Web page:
"She's dead wrong about what that vaccine does." Offit said the vaccine is safe and effective.If it was given to 100 percent of young girls today, then 20 to 25 years from now, there would be an 80 percent reduction in cervical cancer incidence, he said. William Schaffner, chairman of preventive medicine at Vanderbilt University School of Medicine: "The HPV vaccine is a wonderful advance in the prevention of cancer — for girls and women certainly, but also for boys and men. Whether all girls should be mandated to receive the vaccine is best left to the public in each state where the issue can be discussed and debated.Follow My Health News Daily staff writer Rachael Rettner on Twitter @Rachael Rettner. Last week I reported on the controversy of the Gardasil Vaccine produced by Merck (it is important to note that Glaxo Smith Kline also makes an HPV vaccine called Cervarix).My prediction is that, slowly, state by state, such mandates will be enacted because the vaccine is safe — and who does not wish to prevent as much cancer as they can?"Alta Charo, professor of law and bioethics at the University of Wisconsin, Madison: "Given that the moral objections to requiring HPV vaccination are largely emotional, this source of resistance to mandates is difficult to justify.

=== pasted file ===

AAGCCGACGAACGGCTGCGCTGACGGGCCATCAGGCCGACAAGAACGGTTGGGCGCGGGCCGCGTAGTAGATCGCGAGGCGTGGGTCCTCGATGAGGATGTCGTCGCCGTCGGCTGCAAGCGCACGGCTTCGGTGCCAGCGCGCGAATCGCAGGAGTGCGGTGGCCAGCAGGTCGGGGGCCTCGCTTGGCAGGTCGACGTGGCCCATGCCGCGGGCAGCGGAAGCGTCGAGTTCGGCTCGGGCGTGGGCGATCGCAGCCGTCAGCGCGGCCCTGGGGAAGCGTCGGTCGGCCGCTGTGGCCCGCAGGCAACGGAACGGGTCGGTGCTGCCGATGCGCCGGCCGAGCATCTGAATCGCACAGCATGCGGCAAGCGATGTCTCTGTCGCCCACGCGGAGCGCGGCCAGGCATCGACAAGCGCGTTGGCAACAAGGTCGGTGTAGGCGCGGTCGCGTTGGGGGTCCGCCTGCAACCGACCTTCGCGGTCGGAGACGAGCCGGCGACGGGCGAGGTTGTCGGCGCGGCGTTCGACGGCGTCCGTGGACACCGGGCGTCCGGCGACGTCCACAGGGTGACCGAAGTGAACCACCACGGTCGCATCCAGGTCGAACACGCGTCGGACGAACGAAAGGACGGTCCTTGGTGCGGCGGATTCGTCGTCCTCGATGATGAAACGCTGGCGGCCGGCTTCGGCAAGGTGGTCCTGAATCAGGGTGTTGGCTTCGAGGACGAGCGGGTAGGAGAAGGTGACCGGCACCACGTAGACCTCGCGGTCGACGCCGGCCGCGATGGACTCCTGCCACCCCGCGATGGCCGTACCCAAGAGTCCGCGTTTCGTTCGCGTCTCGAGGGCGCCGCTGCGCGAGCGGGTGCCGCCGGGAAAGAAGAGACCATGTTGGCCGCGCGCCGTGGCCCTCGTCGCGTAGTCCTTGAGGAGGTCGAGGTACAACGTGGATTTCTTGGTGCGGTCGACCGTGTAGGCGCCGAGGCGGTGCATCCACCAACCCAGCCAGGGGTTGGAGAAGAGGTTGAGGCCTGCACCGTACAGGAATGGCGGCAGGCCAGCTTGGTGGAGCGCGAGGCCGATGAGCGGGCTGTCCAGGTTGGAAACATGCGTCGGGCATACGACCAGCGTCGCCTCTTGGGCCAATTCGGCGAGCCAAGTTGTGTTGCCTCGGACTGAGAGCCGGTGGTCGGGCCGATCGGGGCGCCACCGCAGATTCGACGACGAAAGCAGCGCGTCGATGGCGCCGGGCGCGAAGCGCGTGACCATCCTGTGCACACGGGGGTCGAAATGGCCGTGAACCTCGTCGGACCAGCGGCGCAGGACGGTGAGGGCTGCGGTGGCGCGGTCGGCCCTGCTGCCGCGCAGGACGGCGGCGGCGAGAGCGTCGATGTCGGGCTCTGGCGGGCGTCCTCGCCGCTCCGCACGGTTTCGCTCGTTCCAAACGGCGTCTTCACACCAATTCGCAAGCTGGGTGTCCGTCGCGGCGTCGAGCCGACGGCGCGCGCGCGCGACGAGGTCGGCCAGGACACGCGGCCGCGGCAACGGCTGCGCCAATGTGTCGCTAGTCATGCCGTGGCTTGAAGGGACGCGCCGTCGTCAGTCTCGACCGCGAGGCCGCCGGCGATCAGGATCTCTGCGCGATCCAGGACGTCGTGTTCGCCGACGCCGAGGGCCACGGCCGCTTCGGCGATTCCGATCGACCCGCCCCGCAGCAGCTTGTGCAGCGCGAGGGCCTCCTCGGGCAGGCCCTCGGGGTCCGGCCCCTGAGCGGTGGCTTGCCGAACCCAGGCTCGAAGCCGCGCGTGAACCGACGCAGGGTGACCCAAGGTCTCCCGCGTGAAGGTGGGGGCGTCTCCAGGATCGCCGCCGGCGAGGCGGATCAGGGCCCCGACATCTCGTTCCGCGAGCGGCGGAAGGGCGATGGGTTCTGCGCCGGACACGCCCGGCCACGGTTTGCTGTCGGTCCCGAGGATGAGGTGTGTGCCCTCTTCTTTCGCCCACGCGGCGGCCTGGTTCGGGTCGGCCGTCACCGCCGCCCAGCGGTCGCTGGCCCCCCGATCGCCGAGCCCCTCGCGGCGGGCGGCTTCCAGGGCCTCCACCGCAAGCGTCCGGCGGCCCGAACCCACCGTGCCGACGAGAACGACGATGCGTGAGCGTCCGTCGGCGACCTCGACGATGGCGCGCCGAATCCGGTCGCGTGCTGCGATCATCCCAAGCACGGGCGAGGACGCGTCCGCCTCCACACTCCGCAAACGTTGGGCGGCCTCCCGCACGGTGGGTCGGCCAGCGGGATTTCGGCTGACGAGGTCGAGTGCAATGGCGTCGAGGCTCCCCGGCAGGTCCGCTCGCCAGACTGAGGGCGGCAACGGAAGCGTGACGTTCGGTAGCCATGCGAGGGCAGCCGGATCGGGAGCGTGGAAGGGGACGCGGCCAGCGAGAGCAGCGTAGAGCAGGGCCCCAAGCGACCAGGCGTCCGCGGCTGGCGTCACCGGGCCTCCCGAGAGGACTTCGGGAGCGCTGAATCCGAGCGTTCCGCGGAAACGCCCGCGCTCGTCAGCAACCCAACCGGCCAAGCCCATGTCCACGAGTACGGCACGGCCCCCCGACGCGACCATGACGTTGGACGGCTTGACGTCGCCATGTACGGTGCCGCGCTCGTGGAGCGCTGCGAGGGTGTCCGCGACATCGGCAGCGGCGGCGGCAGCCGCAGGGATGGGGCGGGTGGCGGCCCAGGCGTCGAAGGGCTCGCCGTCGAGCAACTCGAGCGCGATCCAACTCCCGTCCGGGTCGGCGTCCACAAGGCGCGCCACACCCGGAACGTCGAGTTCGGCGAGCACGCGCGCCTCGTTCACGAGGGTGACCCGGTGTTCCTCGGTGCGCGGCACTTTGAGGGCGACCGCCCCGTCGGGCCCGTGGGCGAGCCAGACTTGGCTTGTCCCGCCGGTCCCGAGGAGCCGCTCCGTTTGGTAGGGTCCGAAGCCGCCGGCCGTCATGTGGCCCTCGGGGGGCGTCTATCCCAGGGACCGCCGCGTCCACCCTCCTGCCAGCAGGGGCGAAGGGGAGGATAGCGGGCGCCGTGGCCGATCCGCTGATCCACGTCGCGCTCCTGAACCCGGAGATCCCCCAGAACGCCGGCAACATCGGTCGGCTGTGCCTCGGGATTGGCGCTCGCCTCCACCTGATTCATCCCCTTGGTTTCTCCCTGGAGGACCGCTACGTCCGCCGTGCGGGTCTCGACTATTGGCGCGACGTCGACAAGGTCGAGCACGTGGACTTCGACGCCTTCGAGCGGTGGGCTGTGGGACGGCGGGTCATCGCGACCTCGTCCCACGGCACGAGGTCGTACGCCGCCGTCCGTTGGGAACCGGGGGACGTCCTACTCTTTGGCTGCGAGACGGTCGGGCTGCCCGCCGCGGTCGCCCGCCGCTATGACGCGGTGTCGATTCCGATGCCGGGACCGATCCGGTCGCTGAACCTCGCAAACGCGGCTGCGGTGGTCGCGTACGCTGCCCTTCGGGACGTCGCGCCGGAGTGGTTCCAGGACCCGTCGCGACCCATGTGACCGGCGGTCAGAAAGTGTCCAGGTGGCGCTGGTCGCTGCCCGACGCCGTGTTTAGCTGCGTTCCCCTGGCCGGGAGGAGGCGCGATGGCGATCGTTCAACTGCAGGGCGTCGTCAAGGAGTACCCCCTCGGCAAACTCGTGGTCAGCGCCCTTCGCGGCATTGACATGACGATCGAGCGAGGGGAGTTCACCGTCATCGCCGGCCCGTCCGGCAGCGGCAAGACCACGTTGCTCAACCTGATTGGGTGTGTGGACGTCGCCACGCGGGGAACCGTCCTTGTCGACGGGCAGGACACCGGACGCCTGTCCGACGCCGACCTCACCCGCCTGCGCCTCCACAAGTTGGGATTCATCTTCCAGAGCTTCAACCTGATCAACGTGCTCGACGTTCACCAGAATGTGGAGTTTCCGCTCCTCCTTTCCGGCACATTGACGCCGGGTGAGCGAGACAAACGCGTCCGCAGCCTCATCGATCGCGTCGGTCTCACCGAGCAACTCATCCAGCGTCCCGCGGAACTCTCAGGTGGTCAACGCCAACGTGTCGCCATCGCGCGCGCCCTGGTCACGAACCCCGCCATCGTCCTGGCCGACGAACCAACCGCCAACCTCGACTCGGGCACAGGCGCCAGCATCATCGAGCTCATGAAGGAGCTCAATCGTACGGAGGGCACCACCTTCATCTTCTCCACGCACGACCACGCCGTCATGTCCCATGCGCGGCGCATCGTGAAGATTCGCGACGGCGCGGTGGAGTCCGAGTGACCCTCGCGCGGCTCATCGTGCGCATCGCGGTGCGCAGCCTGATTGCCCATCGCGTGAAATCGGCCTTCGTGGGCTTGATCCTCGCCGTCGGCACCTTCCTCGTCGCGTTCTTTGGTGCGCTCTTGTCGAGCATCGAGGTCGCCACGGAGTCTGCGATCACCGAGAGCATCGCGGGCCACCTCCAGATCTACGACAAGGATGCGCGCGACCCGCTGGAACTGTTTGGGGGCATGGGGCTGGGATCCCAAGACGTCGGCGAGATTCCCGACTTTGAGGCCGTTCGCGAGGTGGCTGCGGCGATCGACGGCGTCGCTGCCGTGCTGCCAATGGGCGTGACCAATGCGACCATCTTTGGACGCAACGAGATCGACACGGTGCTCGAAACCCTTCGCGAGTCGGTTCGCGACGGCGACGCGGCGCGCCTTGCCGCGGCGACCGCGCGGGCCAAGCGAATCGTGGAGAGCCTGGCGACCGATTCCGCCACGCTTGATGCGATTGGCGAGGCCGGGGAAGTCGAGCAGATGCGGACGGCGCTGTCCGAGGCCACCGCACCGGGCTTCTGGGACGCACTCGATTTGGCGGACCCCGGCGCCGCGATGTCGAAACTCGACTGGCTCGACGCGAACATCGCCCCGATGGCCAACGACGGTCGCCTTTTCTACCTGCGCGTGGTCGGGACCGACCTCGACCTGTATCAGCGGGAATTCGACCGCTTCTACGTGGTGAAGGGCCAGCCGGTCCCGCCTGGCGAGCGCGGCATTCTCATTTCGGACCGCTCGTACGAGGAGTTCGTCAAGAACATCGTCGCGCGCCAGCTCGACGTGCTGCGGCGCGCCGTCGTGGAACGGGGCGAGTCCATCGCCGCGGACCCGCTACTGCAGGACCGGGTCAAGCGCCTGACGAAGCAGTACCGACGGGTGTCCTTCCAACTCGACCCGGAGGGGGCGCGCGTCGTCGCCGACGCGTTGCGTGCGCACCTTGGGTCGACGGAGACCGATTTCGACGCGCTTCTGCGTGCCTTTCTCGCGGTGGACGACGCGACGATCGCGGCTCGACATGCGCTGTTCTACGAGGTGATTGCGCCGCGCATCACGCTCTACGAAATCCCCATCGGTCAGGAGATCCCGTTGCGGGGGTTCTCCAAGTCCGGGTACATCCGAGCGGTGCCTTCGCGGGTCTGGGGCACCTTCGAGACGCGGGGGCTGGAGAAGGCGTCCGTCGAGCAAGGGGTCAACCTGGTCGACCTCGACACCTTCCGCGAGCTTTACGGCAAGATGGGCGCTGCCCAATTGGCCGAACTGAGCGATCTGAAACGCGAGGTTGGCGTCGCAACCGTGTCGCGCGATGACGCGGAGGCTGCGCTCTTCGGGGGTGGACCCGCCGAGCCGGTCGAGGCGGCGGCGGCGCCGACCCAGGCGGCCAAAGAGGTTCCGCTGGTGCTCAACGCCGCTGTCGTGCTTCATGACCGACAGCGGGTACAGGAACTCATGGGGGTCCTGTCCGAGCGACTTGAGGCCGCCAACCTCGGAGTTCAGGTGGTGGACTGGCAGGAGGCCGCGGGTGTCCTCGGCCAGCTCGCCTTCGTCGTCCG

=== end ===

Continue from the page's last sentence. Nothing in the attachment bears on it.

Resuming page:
S., including teens, become infected with HPV and 4,000 women die from cervical cancer every year.The issue of whether to mandate the HPV vaccine has spurred debate for years.